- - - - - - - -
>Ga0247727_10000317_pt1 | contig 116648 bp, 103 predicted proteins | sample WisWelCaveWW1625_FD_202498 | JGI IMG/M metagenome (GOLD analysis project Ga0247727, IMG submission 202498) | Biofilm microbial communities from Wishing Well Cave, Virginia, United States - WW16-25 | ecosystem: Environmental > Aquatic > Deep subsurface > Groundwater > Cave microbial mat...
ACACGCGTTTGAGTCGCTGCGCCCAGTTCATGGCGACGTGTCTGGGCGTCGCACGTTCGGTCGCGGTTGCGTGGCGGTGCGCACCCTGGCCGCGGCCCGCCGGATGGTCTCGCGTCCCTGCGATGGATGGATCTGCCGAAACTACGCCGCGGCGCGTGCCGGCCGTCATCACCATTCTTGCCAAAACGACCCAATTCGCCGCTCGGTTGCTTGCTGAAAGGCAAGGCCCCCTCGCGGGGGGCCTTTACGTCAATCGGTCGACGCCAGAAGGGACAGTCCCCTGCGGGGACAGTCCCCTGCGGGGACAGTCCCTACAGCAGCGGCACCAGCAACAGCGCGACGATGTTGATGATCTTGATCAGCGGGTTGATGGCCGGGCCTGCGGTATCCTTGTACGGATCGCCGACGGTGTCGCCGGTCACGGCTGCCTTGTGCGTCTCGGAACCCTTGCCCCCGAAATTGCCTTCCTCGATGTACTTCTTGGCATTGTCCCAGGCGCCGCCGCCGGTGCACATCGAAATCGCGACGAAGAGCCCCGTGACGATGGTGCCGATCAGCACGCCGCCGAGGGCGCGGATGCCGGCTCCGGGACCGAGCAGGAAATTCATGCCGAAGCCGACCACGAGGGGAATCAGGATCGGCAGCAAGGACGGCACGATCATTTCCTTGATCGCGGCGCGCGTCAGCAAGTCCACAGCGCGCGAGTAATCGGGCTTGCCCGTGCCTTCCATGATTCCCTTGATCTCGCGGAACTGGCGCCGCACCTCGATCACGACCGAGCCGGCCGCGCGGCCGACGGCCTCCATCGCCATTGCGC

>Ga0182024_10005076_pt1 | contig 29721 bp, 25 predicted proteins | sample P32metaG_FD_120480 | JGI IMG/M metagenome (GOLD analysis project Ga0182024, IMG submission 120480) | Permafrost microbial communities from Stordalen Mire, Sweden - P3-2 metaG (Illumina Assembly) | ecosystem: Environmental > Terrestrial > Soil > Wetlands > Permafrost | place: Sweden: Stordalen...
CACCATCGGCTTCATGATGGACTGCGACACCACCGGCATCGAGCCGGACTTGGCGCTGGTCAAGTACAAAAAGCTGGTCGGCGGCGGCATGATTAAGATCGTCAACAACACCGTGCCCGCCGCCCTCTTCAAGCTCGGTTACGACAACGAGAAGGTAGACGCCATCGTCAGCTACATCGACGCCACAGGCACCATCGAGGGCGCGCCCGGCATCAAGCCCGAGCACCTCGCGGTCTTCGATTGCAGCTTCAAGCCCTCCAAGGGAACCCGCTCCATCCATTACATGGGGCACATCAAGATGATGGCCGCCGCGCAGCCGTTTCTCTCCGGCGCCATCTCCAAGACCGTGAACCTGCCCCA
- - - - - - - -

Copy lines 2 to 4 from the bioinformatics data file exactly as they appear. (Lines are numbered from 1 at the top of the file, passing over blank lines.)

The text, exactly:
ACACGCGTTTGAGTCGCTGCGCCCAGTTCATGGCGACGTGTCTGGGCGTCGCACGTTCGGTCGCGGTTGCGTGGCGGTGCGCACCCTGGCCGCGGCCCGCCGGATGGTCTCGCGTCCCTGCGATGGATGGATCTGCCGAAACTACGCCGCGGCGCGTGCCGGCCGTCATCACCATTCTTGCCAAAACGACCCAATTCGCCGCTCGGTTGCTTGCTGAAAGGCAAGGCCCCCTCGCGGGGGGCCTTTACGTCAATCGGTCGACGCCAGAAGGGACAGTCCCCTGCGGGGACAGTCCCCTGCGGGGACAGTCCCTACAGCAGCGGCACCAGCAACAGCGCGACGATGTTGATGATCTTGATCAGCGGGTTGATGGCCGGGCCTGCGGTATCCTTGTACGGATCGCCGACGGTGTCGCCGGTCACGGCTGCCTTGTGCGTCTCGGAACCCTTGCCCCCGAAATTGCCTTCCTCGATGTACTTCTTGGCATTGTCCCAGGCGCCGCCGCCGGTGCACATCGAAATCGCGACGAAGAGCCCCGTGACGATGGTGCCGATCAGCACGCCGCCGAGGGCGCGGATGCCGGCTCCGGGACCGAGCAGGAAATTCATGCCGAAGCCGACCACGAGGGGAATCAGGATCGGCAGCAAGGACGGCACGATCATTTCCTTGATCGCGGCGCGCGTCAGCAAGTCCACAGCGCGCGAGTAATCGGGCTTGCCCGTGCCTTCCATGATTCCCTTGATCTCGCGGAACTGGCGCCGCACCTCGATCACGACCGAGCCGGCCGCGCGGCCGACGGCCTCCATCGCCATTGCGC

>Ga0182024_10005076_pt1 | contig 29721 bp, 25 predicted proteins | sample P32metaG_FD_120480 | JGI IMG/M metagenome (GOLD analysis project Ga0182024, IMG submission 120480) | Permafrost microbial communities from Stordalen Mire, Sweden - P3-2 metaG (Illumina Assembly) | ecosystem: Environmental > Terrestrial > Soil > Wetlands > Permafrost | place: Sweden: Stordalen...
CACCATCGGCTTCATGATGGACTGCGACACCACCGGCATCGAGCCGGACTTGGCGCTGGTCAAGTACAAAAAGCTGGTCGGCGGCGGCATGATTAAGATCGTCAACAACACCGTGCCCGCCGCCCTCTTCAAGCTCGGTTACGACAACGAGAAGGTAGACGCCATCGTCAGCTACATCGACGCCACAGGCACCATCGAGGGCGCGCCCGGCATCAAGCCCGAGCACCTCGCGGTCTTCGATTGCAGCTTCAAGCCCTCCAAGGGAACCCGCTCCATCCATTACATGGGGCACATCAAGATGATGGCCGCCGCGCAGCCGTTTCTCTCCGGCGCCATCTCCAAGACCGTGAACCTGCCCCA